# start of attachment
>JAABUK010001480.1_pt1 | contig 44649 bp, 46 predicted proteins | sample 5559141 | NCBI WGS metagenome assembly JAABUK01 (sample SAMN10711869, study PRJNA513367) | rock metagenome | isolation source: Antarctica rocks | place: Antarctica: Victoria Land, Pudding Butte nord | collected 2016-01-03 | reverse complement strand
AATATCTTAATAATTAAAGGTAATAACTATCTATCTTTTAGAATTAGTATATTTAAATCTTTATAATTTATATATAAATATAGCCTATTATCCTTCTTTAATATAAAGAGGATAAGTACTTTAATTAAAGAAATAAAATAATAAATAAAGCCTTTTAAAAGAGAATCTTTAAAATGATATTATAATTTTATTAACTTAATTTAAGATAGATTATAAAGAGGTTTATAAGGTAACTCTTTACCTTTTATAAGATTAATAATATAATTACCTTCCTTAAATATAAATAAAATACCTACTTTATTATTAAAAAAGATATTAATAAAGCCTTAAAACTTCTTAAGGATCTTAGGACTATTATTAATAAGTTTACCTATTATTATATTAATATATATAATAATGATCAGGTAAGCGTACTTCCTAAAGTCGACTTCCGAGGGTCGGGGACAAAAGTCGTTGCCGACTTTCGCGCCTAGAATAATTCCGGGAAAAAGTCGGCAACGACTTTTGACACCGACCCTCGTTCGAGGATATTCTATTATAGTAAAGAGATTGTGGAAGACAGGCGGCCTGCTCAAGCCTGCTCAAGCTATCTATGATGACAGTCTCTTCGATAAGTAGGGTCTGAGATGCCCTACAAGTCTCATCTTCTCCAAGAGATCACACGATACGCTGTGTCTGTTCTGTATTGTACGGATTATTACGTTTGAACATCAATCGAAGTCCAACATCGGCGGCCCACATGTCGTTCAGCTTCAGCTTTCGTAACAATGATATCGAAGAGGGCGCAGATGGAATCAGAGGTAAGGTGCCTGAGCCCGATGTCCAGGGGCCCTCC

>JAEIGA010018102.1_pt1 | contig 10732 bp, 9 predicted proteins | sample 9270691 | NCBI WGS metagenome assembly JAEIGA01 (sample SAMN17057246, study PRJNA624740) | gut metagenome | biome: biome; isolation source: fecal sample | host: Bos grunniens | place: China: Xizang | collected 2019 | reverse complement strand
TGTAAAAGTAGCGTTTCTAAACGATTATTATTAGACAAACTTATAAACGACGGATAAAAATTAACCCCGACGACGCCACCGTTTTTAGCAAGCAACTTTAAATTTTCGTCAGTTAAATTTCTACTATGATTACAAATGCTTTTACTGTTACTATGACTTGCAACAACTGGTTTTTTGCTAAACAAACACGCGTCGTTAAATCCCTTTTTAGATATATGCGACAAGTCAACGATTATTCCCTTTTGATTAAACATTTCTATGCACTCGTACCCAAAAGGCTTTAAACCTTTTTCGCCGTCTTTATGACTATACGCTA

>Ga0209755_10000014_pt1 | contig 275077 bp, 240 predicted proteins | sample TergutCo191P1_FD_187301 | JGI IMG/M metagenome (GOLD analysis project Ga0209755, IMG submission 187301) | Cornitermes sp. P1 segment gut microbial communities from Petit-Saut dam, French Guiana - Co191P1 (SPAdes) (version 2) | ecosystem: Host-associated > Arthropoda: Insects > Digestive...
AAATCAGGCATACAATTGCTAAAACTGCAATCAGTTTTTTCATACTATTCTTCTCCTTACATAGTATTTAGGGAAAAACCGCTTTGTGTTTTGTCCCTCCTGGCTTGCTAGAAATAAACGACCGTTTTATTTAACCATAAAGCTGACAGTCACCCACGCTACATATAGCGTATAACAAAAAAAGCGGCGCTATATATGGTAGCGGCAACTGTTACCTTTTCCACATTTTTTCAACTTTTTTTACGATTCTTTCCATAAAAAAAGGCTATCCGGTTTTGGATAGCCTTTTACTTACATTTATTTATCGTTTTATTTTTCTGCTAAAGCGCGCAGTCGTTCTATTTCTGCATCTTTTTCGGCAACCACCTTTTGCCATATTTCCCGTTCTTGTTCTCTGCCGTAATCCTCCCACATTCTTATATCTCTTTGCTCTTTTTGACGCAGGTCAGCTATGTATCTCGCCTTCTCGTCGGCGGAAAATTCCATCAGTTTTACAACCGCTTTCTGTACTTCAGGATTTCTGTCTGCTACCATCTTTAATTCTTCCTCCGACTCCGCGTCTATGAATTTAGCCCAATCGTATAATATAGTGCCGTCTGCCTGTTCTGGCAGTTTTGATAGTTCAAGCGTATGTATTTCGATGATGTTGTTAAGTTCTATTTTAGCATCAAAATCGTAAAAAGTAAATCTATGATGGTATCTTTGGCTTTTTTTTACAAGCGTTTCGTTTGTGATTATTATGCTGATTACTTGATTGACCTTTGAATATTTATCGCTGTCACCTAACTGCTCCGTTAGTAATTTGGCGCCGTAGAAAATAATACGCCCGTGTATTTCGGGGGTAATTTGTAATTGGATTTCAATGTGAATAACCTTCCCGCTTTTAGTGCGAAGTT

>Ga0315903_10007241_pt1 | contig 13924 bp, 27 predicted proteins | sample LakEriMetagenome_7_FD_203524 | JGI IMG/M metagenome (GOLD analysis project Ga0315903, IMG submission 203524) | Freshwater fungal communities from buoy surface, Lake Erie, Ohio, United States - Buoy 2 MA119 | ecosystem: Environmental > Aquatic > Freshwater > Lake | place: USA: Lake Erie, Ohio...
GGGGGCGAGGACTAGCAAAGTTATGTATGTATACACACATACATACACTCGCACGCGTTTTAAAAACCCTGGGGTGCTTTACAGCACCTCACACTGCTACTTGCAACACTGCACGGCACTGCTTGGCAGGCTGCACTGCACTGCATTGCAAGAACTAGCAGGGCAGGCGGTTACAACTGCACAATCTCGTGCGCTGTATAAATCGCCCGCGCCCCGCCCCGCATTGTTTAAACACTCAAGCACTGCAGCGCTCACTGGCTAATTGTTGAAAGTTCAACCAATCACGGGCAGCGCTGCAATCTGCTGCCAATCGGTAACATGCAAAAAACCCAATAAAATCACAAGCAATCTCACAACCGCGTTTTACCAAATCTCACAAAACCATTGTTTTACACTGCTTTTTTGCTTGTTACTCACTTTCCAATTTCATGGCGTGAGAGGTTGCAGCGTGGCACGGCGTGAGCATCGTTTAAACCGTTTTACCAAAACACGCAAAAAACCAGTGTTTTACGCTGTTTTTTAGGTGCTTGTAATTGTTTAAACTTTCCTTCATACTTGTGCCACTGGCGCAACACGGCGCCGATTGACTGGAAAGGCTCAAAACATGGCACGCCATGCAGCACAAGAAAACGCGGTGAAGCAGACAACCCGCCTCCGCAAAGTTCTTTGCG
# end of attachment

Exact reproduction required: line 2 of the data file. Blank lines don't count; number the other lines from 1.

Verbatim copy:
AATATCTTAATAATTAAAGGTAATAACTATCTATCTTTTAGAATTAGTATATTTAAATCTTTATAATTTATATATAAATATAGCCTATTATCCTTCTTTAATATAAAGAGGATAAGTACTTTAATTAAAGAAATAAAATAATAAATAAAGCCTTTTAAAAGAGAATCTTTAAAATGATATTATAATTTTATTAACTTAATTTAAGATAGATTATAAAGAGGTTTATAAGGTAACTCTTTACCTTTTATAAGATTAATAATATAATTACCTTCCTTAAATATAAATAAAATACCTACTTTATTATTAAAAAAGATATTAATAAAGCCTTAAAACTTCTTAAGGATCTTAGGACTATTATTAATAAGTTTACCTATTATTATATTAATATATATAATAATGATCAGGTAAGCGTACTTCCTAAAGTCGACTTCCGAGGGTCGGGGACAAAAGTCGTTGCCGACTTTCGCGCCTAGAATAATTCCGGGAAAAAGTCGGCAACGACTTTTGACACCGACCCTCGTTCGAGGATATTCTATTATAGTAAAGAGATTGTGGAAGACAGGCGGCCTGCTCAAGCCTGCTCAAGCTATCTATGATGACAGTCTCTTCGATAAGTAGGGTCTGAGATGCCCTACAAGTCTCATCTTCTCCAAGAGATCACACGATACGCTGTGTCTGTTCTGTATTGTACGGATTATTACGTTTGAACATCAATCGAAGTCCAACATCGGCGGCCCACATGTCGTTCAGCTTCAGCTTTCGTAACAATGATATCGAAGAGGGCGCAGATGGAATCAGAGGTAAGGTGCCTGAGCCCGATGTCCAGGGGCCCTCC